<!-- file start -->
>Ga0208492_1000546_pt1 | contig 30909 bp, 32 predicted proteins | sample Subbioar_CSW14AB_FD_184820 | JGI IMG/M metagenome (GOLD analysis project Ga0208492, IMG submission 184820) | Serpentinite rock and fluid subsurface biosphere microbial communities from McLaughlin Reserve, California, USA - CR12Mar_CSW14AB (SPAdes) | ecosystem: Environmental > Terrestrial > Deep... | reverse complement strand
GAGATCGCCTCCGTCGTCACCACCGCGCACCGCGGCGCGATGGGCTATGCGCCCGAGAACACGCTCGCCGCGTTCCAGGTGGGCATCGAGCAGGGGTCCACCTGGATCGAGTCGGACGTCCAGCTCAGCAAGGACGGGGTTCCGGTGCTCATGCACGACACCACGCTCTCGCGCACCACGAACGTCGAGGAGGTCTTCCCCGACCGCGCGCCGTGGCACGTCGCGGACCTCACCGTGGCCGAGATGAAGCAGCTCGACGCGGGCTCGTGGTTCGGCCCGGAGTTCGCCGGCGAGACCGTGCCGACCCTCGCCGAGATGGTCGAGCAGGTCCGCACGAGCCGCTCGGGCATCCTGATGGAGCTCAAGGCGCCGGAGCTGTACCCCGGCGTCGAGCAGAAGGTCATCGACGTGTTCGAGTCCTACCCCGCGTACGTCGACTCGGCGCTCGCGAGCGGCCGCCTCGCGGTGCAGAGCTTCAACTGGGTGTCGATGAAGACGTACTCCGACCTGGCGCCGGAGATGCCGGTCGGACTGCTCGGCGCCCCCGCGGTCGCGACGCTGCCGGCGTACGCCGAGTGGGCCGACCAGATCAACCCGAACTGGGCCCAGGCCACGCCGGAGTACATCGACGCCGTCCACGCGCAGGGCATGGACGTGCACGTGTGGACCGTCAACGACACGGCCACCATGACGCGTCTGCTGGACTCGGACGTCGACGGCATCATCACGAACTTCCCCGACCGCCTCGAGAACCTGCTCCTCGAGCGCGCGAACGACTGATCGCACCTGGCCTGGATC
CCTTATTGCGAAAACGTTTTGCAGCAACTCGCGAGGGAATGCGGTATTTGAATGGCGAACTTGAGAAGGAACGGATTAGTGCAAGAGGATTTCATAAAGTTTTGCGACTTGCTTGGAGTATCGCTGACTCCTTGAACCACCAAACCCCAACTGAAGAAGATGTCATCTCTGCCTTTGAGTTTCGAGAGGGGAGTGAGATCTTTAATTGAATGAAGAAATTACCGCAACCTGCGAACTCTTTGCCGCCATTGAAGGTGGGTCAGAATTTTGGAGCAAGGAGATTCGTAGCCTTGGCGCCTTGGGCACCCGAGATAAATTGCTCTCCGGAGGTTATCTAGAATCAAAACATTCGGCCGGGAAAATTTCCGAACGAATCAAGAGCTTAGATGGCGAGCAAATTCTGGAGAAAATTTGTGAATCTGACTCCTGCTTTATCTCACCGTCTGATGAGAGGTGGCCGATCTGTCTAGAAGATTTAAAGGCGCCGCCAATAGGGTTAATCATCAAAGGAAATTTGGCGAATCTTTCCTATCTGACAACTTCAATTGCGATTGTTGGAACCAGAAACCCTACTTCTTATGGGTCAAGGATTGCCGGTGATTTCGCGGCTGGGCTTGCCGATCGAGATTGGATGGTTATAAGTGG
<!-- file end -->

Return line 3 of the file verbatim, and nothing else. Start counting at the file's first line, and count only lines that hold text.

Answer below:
CCTTATTGCGAAAACGTTTTGCAGCAACTCGCGAGGGAATGCGGTATTTGAATGGCGAACTTGAGAAGGAACGGATTAGTGCAAGAGGATTTCATAAAGTTTTGCGACTTGCTTGGAGTATCGCTGACTCCTTGAACCACCAAACCCCAACTGAAGAAGATGTCATCTCTGCCTTTGAGTTTCGAGAGGGGAGTGAGATCTTTAATTGAATGAAGAAATTACCGCAACCTGCGAACTCTTTGCCGCCATTGAAGGTGGGTCAGAATTTTGGAGCAAGGAGATTCGTAGCCTTGGCGCCTTGGGCACCCGAGATAAATTGCTCTCCGGAGGTTATCTAGAATCAAAACATTCGGCCGGGAAAATTTCCGAACGAATCAAGAGCTTAGATGGCGAGCAAATTCTGGAGAAAATTTGTGAATCTGACTCCTGCTTTATCTCACCGTCTGATGAGAGGTGGCCGATCTGTCTAGAAGATTTAAAGGCGCCGCCAATAGGGTTAATCATCAAAGGAAATTTGGCGAATCTTTCCTATCTGACAACTTCAATTGCGATTGTTGGAACCAGAAACCCTACTTCTTATGGGTCAAGGATTGCCGGTGATTTCGCGGCTGGGCTTGCCGATCGAGATTGGATGGTTATAAGTGG